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as Uncle Fester (Patrick Abrahams) professed his love. The two swayed hand-in-hand through a dance sequence that Mama and Papa Chorus (Anna Bourke and Emma Hogarth) choreographed for our lady Ancestors in the most delicate of their showstopper numbers. By the end of the first act on opening night, the laughter roared with such appreciation that nerves began to subside as electricity sparked amongst our fifty strong cast and crew. The innovation of our Musical Director, Isaac Bartels, allowed for a digital orchestra of percussion and other decorative instruments to be conducted alongside an exuberant eight-piece

live orchestra including keys, wind and string. Their music gave life to our Burtonesque hand built set upon which love and family ties were riled as the mama of the house, Morticia (Maddison McSwain) set the velvet tone. A melody from Mitch Stent’s jazz saxophone gave light to a sultry solo from Alice Beneike (Ashni Ambani), which thickened the plot for the marriage approval of the unlikely lovers: Wednesday Addams (Helena Margaretta Gallacher) and Lucas Beneike (Iain Simpson). A torture scene for Pugsley Addams (Oliver Eastwood), a dinner gone wrong with truths let loose, a Spanish husband, even with the Spanish accent of Gomez Addams (Sebastian King) won over the

uc production

At UC we love musicals; singing, dancing, live orchestras and having fun. Above all we want everyone to have a good time.”

audience many a time with its charm. Our current Student Club President, Aaron Saw, even unbuttoned his shirt to win back his wife as the “old Mal”. Special mention goes to our indiscriminate grandmas – played by two of our beloved non-residents, Mariah Le and Yuzuha Oka. It was an unbelievable experience that would not have been heard without Priyu Kapadia on sound and would not have been attended if not for our Marketing and Front of House boss, Tilly Mahoney. “Because when you’re Addams, you’ve got to have a sense of humour. It’s family first, and family last, and family by and by.“ Until next time, Mama Bear Yours truly, Dana Berber, Director

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success stories

The Vantage Project:

First Public Meeting

Zan Fairweather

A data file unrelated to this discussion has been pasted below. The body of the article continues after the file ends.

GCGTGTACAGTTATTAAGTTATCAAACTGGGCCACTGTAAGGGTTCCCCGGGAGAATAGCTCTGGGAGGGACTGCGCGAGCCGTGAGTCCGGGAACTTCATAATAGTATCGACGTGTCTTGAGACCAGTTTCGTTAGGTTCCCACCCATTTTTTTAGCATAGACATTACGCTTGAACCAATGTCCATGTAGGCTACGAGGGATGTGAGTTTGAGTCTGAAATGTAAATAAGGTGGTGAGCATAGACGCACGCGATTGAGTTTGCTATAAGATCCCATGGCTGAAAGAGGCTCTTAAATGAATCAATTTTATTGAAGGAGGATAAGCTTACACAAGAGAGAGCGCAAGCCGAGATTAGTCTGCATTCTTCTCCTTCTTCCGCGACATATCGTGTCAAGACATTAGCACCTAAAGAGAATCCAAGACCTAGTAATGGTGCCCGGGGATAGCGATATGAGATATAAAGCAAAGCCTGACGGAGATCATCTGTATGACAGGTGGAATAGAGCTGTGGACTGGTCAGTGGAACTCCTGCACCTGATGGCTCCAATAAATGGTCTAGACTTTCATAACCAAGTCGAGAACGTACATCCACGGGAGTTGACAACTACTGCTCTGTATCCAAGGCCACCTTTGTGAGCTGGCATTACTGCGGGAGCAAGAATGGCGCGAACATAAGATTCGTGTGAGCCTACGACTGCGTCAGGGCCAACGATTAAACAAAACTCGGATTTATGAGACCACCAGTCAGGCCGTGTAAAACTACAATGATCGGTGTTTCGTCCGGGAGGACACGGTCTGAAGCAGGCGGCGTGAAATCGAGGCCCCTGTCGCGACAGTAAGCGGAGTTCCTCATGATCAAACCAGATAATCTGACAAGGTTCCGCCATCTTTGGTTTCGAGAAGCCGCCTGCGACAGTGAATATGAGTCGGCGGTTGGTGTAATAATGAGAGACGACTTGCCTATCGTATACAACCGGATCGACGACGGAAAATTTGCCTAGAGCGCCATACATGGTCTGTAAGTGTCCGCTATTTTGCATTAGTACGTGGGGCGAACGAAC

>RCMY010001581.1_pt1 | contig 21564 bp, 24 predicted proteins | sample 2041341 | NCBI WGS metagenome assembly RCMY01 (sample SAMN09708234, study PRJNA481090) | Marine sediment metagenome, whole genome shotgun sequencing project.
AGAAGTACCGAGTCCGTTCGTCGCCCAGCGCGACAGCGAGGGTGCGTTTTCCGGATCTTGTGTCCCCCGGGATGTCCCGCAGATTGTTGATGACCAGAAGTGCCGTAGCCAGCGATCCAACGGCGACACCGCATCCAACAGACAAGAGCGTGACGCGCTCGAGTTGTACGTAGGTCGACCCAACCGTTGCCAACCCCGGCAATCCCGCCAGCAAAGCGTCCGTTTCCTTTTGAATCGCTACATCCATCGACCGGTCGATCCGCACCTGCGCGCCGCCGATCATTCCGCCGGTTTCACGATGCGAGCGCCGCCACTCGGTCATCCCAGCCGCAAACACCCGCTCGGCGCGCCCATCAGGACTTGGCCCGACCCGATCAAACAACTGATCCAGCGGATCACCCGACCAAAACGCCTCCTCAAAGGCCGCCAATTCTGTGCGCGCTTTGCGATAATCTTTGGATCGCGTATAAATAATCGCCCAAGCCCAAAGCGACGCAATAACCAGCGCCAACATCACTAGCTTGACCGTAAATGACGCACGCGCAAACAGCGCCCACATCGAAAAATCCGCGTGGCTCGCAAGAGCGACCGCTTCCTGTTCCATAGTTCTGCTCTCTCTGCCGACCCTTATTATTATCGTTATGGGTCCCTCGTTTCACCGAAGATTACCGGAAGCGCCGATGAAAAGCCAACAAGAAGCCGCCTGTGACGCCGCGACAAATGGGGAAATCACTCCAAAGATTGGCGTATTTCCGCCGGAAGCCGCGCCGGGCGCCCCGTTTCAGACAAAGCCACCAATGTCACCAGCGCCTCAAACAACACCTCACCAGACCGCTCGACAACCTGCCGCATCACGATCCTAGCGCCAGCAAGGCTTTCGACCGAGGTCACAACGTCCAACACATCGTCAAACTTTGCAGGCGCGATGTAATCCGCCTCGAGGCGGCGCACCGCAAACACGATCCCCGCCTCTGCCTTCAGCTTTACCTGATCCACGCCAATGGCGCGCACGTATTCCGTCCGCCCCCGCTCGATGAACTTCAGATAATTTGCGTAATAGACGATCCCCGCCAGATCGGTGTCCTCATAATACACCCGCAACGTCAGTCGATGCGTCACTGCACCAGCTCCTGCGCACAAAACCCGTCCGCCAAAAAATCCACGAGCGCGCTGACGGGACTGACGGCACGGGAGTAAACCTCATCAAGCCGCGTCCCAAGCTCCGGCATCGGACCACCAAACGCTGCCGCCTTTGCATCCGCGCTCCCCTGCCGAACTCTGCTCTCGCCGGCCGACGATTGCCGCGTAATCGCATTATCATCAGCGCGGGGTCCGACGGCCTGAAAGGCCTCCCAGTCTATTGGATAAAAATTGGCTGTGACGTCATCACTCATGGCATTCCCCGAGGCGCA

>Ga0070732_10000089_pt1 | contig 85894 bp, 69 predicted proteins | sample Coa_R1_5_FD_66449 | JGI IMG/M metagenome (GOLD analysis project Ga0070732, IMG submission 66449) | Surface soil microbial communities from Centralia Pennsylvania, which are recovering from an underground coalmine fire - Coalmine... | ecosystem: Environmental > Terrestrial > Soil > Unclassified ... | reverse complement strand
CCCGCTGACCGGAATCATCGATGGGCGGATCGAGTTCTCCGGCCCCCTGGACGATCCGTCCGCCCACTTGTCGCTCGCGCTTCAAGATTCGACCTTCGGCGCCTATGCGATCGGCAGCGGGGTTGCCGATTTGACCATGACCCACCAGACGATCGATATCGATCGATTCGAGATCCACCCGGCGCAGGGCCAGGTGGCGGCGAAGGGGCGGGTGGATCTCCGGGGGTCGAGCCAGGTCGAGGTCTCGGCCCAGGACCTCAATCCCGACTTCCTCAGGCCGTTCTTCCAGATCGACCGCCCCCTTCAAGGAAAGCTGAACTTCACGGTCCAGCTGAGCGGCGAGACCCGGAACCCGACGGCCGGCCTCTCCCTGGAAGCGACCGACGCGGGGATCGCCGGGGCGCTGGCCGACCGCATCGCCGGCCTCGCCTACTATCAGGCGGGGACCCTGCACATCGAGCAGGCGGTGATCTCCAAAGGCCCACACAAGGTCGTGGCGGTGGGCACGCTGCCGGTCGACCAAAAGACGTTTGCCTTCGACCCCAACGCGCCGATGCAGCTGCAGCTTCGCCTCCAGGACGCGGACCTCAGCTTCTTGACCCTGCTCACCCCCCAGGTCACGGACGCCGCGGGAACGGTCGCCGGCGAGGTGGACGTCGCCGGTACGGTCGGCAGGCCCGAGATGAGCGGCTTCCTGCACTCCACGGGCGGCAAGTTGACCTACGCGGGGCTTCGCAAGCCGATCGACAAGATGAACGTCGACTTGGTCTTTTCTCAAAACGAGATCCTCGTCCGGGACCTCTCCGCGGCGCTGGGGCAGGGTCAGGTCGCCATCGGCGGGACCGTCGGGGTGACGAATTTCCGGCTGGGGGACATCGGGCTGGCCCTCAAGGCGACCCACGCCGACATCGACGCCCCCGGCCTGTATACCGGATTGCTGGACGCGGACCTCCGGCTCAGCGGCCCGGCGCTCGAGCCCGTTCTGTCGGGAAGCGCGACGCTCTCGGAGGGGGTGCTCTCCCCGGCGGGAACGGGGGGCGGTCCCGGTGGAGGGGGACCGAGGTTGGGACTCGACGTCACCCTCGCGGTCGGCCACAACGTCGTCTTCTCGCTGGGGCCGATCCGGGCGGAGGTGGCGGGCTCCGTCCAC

When you stand behind a lectern, there’s an expectation that you’ll have something important to say. Something life-changing. Something engaging. The eyes of those who watch their seconds tick away fall upon you. They’re in your hands. They invigorate you. Now was the time to speak. So I did. A few months ago I found myself sitting in a university café with Tasmyn Soller, President of Embrace Education. Embrace provides tutoring for disadvantaged high school students in Melbourne. After speaking with Tasmyn, I began to realise that it might be possible to do something similar or university students. Fast-forward a few months and there I was standing at the lectern at the First Public Meeting for The Vantage Project. True to my word at the café in March, Vantage Project aims to provide free tutoring for financially disadvantaged students at the University of Melbourne. I was inspired by a quote from a 2013 university student survey 2013, “I am studying medicine and I am the first person in my family to get to go to university. My six siblings and I come from a very low socioeconomic status background with extremely limited pre-uni education opportunities due to family responsibilities from a young age…Over this last year of study (2012) I have been NFA (no fixed address) 100% of the time – i.e. usually homeless just staying here and there where I can…” One of Australia’s future doctors, homeless. This really struck me, and I began to ask, does the need of academically focused disadvantaged students completely disappear from their transition between high school and university, where Embrace’s support mandate ends? Why aren’t there similar services at university? And that’s when I was motivated to do something about it. In a world where university grades can be the reason you get your foot in the door to a graduate degree or job interview, the amount of academic support a student can access becomes vital. If a disadvantaged student has to work 20 to 30 hours a week to cover their living expenses at the sacrifice